Sea defence will not be lost by displacing mangroves
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Public Works Minister, Juan Edghill (left) and Minister within the Ministry of Public Works, Deodat Indar (right), during a press conference, on Monday,  to address the issue of the mangroves being displaced (Adrian Narine photo)
Public Works Minister, Juan Edghill (left) and Minister within the Ministry of Public Works, Deodat Indar (right), during a press conference, on Monday, to address the issue of the mangroves being displaced (Adrian Narine photo)

— displacement necessary for development

SEA defence and flood protection provided by the section of mangroves being cleared at Malgre Tout/Versailles, West Bank Demerara, Region Three will not be lost, as necessary measures will be implemented to replicate the function of the mangroves and provide same.

The swathe of mangroves is being cleared by TriStar Incorporated, a company owned by Guyanese-born Krishna Persaud, who hails from Region Three but is a naturalised United States (US) citizen, with intention of establishing a US$100 million proposed shore base and wharf facility at the said locality.

In order for the facility to be constructed, it is inevitable that the mangroves must be cleared; however, this has generated widespread criticism. In addressing those criticisms on Monday, Public Works Minister, Juan Edghill, told reporters that the developer has included “hard structures that will be built to mitigate flooding” and protect properties from flooding, in the engineering design.

Public Works Minister, Juan Edghill, pointing to the demarcation of the proposed alignment of steel sheet piles which will be installed along the property to prevent flooding (Adrian Narine photo)

“He has provided documentation, drawings, engineering designs and everything, of how the development will take place and what will be the measure in place for flood prevention …. We at the ministry are aware that the developer has in place currently 70 container loads of sheet piles to put in place the necessary flood mitigation structures,” Edghill said.

“So, the big issue here is the cutting of the mangroves to facilitate this development, the big issue is not flooding because the adequacy of the measures – the hard structures to prevent flooding are in place, so the big issue is if we should cut mangroves or don’t cut mangroves,” he added.

The Public Works Minister highlighted that with Guyana being an oil producing nation, there are infrastructural developments that are necessary to facilitate and properly service the industry, one such development is the establishing of shore base facilities.

Edghill explained that other developmental works, including the Wales Development Authority would require displacing of mangroves, all to facilitate development, create jobs and modernise Guyana.

CHANGES

Edghill pointed out that the eastern bank of the Demerara river, which now houses stellings, wharfs and shore base developments, was once lined with mangroves, which had to be cleared to facilitate those development, as “development comes with changes”. He explained that the same is necessary for the western section of the Demerara River.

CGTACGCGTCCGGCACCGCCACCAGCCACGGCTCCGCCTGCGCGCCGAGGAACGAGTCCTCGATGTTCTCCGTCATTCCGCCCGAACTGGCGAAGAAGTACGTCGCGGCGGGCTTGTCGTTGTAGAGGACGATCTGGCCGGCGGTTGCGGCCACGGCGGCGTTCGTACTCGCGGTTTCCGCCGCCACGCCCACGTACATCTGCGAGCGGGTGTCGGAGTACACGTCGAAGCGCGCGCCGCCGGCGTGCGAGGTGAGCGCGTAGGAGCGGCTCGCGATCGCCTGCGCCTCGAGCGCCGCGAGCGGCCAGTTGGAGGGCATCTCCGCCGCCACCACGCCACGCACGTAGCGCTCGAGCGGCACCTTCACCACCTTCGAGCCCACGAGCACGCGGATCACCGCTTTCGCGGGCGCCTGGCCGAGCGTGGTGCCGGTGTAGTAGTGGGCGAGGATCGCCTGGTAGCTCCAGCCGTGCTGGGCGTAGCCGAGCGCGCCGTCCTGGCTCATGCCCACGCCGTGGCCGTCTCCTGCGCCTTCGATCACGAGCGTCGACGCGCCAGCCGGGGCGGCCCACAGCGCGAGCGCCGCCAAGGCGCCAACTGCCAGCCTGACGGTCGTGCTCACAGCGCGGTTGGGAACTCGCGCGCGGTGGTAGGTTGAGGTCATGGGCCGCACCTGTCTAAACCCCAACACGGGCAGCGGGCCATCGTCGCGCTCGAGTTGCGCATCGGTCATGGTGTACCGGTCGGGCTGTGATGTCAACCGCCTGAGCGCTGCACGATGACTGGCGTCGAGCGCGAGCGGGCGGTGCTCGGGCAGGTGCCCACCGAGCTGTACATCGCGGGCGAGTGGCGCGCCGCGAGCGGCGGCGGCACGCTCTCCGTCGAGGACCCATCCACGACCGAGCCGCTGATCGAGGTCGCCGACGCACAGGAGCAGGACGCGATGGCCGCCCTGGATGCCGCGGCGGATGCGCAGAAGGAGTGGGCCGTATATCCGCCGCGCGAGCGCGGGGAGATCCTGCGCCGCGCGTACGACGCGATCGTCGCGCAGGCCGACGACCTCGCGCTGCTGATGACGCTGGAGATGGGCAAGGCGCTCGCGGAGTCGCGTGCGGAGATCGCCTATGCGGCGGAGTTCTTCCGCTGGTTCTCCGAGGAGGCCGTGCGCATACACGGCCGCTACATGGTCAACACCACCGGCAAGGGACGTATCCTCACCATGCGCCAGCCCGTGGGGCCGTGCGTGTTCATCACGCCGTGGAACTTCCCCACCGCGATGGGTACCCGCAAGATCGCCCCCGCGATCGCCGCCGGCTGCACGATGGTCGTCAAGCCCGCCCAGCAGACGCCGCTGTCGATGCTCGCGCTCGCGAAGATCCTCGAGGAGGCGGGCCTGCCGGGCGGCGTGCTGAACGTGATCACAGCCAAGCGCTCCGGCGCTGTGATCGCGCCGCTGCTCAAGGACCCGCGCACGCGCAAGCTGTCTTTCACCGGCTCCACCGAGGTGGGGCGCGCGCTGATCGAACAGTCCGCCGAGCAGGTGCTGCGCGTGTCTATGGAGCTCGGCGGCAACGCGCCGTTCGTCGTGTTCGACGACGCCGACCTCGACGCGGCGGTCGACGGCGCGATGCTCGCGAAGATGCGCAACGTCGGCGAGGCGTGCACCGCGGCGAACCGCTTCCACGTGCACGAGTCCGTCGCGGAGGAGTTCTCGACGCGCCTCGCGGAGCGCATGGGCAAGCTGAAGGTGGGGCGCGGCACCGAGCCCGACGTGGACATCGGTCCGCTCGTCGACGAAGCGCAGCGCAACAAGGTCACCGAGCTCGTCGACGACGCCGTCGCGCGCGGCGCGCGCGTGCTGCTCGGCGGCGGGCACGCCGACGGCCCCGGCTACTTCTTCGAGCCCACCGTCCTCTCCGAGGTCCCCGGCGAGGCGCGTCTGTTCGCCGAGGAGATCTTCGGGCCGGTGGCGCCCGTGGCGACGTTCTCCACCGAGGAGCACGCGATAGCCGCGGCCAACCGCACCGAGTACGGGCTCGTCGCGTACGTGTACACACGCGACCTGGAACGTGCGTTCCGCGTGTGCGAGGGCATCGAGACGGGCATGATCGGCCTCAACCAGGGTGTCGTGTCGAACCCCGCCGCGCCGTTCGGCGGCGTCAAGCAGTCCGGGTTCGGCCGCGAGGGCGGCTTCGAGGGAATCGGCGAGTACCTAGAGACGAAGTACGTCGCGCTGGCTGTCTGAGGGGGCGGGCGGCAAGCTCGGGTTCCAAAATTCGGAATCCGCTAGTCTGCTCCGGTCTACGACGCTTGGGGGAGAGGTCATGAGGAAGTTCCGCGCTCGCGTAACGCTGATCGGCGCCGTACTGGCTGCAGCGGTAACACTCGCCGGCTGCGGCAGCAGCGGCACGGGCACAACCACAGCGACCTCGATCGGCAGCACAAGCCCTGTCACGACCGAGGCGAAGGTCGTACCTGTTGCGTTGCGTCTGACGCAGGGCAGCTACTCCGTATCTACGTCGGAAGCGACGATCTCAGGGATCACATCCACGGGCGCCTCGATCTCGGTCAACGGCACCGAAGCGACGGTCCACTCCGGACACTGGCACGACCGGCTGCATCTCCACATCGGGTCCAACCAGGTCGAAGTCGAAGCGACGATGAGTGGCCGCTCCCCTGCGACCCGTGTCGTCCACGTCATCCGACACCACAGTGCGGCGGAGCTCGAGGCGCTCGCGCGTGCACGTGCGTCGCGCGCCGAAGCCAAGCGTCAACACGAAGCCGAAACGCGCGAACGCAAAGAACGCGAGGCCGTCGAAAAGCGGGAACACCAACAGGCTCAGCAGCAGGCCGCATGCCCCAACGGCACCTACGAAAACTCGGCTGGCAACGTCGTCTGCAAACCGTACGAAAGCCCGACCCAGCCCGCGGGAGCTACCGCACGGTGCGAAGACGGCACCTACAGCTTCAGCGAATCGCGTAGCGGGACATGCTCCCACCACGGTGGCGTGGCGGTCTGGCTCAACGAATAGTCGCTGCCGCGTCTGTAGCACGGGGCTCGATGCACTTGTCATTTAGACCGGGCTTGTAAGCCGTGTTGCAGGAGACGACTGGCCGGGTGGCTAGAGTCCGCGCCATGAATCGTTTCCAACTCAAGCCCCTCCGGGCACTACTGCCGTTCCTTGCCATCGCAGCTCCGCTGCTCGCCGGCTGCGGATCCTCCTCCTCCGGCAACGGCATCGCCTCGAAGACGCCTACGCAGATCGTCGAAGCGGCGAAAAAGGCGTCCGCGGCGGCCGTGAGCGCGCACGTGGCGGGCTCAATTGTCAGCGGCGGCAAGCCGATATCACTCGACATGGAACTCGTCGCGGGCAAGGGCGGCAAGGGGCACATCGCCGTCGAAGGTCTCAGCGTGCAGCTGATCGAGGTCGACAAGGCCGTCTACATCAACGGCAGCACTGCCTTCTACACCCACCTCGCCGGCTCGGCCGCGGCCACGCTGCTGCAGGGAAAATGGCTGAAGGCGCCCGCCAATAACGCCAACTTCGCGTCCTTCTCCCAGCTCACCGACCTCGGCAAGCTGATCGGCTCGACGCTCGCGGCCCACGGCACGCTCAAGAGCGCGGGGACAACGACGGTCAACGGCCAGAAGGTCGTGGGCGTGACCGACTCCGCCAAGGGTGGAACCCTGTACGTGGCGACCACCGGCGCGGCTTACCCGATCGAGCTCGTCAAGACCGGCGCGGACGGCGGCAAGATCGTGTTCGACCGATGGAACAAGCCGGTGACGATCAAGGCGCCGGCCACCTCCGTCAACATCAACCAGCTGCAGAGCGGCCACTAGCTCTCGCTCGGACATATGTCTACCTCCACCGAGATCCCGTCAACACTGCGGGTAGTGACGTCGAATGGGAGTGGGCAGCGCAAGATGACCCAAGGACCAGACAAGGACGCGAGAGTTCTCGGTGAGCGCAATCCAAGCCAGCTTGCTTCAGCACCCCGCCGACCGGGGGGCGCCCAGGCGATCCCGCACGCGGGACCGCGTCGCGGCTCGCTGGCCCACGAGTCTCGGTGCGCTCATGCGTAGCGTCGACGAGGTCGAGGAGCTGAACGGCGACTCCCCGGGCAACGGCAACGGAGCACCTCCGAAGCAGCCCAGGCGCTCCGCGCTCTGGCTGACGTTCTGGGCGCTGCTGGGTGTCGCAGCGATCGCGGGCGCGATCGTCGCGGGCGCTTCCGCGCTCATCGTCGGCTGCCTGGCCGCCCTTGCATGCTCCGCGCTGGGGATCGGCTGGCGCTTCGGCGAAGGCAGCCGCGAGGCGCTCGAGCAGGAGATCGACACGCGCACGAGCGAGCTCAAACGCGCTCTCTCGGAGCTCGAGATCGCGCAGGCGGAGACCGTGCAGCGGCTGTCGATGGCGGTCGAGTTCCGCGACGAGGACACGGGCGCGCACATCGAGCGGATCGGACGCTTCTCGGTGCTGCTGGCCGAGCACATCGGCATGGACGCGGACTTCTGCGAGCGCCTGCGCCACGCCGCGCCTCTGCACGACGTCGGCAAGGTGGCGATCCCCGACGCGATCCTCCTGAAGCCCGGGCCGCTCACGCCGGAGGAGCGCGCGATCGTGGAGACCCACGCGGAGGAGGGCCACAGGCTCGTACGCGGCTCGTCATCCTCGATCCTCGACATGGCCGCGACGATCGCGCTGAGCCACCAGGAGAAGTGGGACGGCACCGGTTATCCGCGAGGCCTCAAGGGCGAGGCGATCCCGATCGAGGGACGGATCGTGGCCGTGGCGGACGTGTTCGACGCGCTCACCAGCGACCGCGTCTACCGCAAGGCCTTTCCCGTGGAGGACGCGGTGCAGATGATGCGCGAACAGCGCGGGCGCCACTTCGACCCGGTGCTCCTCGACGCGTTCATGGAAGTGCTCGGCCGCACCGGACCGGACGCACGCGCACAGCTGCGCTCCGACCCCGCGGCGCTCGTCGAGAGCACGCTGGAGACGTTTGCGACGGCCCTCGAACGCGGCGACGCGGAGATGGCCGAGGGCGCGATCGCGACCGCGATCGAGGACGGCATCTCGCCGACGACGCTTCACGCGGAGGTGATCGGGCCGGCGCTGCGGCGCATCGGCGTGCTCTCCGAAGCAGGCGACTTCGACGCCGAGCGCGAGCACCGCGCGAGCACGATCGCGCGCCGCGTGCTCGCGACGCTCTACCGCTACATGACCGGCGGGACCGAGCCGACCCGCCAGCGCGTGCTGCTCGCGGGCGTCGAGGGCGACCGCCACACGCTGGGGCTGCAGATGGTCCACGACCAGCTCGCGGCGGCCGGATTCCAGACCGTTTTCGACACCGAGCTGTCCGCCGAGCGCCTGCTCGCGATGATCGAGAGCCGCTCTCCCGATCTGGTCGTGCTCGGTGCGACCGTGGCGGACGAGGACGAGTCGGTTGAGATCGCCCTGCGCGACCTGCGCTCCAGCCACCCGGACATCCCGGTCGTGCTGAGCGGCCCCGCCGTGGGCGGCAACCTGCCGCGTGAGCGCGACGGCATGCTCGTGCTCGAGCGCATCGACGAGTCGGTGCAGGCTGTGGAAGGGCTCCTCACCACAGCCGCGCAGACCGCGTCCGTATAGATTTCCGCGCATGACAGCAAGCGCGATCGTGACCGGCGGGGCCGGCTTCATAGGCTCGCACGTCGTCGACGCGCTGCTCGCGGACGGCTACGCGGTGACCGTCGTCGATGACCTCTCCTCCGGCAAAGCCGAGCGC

He lauded the development by TriStar, noting that the facility will create some 150 jobs for Guyanese, which is in alignment with People’s Progressive Party/ Civic (PPP/C) elections campaign promise of creating 50,000 jobs.

“From documentation and what I have seen, what TriStar is seeking to do is to ensure that a lot of the work that is being done in Trinidad and in Texas could be done right here in Guyana and that is not something to be sabotaged, that is something to be encouraged,” he said.

Minister within the Ministry of Public Works, Deodat Indar, a resident of Region Three, shared similar sentiments. He noted that a shore base in that region will completely transform the region.

“Region Three have a small economy, why we can’t develop that? Who says only Region Four must have all of the development, all of the shore bases, all of the laydown yards, all of the facilities for waste and so? Region Three needs development too, so does Region Six, Five and Two, and the rest of the regions in the country,” Indar said.

Indar highlighted that many support services currently performed out of Trinidad and Tobago can be performed locally if these developments are established. He noted that currently there are only two shore base facilities in the country, which is not capable of rendering the number of services needed.

“There is no more land on this one side [eastern bank] to give shore base. How are we going to develop the country? How are we going to ensure the people of Region Three get jobs in the oil and gas sector that has been promised?” Indar asked.

He highlighted that the eastern bank of the Demerara River also had extensive mangroves which were cleared to facilitate development. One such development is the Guyana Shore Base Inc. (GYSBI).

“Look at the current shore base at GYSBI, there were mangroves there, I remember when those mangroves were removed. Did you have any flooding there? No, the people went and revet the place with steel sheet piling; there was no flooding, they protected the shoreline and is the same thing is going to happen across the river,” he said.

The minister disclosed that due to the number of applications and expressions of interest the ministry has received, there will be more shore base facilities to be developed on the western side of the Demerara River and measures will be instituted to replicate the function of the mangroves.

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